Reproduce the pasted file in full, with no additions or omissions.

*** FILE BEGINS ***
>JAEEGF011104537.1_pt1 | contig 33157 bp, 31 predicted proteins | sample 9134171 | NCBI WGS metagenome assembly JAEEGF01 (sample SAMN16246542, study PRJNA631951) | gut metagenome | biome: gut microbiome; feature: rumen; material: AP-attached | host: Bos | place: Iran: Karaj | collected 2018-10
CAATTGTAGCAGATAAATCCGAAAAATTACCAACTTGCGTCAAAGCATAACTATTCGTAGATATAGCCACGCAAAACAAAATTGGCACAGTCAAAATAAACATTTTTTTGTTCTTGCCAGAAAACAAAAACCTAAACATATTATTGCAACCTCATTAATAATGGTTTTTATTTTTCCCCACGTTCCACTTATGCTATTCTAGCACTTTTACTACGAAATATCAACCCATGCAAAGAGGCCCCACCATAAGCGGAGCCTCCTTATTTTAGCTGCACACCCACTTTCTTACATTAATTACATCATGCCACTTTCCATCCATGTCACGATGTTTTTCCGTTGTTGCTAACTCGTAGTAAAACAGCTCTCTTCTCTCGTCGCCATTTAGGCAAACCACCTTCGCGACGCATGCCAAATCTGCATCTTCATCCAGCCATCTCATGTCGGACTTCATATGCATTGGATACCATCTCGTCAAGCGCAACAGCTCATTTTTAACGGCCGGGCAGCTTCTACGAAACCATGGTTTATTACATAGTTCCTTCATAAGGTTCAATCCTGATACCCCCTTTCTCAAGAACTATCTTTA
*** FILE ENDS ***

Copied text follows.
>JAEEGF011104537.1_pt1 | contig 33157 bp, 31 predicted proteins | sample 9134171 | NCBI WGS metagenome assembly JAEEGF01 (sample SAMN16246542, study PRJNA631951) | gut metagenome | biome: gut microbiome; feature: rumen; material: AP-attached | host: Bos | place: Iran: Karaj | collected 2018-10
CAATTGTAGCAGATAAATCCGAAAAATTACCAACTTGCGTCAAAGCATAACTATTCGTAGATATAGCCACGCAAAACAAAATTGGCACAGTCAAAATAAACATTTTTTTGTTCTTGCCAGAAAACAAAAACCTAAACATATTATTGCAACCTCATTAATAATGGTTTTTATTTTTCCCCACGTTCCACTTATGCTATTCTAGCACTTTTACTACGAAATATCAACCCATGCAAAGAGGCCCCACCATAAGCGGAGCCTCCTTATTTTAGCTGCACACCCACTTTCTTACATTAATTACATCATGCCACTTTCCATCCATGTCACGATGTTTTTCCGTTGTTGCTAACTCGTAGTAAAACAGCTCTCTTCTCTCGTCGCCATTTAGGCAAACCACCTTCGCGACGCATGCCAAATCTGCATCTTCATCCAGCCATCTCATGTCGGACTTCATATGCATTGGATACCATCTCGTCAAGCGCAACAGCTCATTTTTAACGGCCGGGCAGCTTCTACGAAACCATGGTTTATTACATAGTTCCTTCATAAGGTTCAATCCTGATACCCCCTTTCTCAAGAACTATCTTTA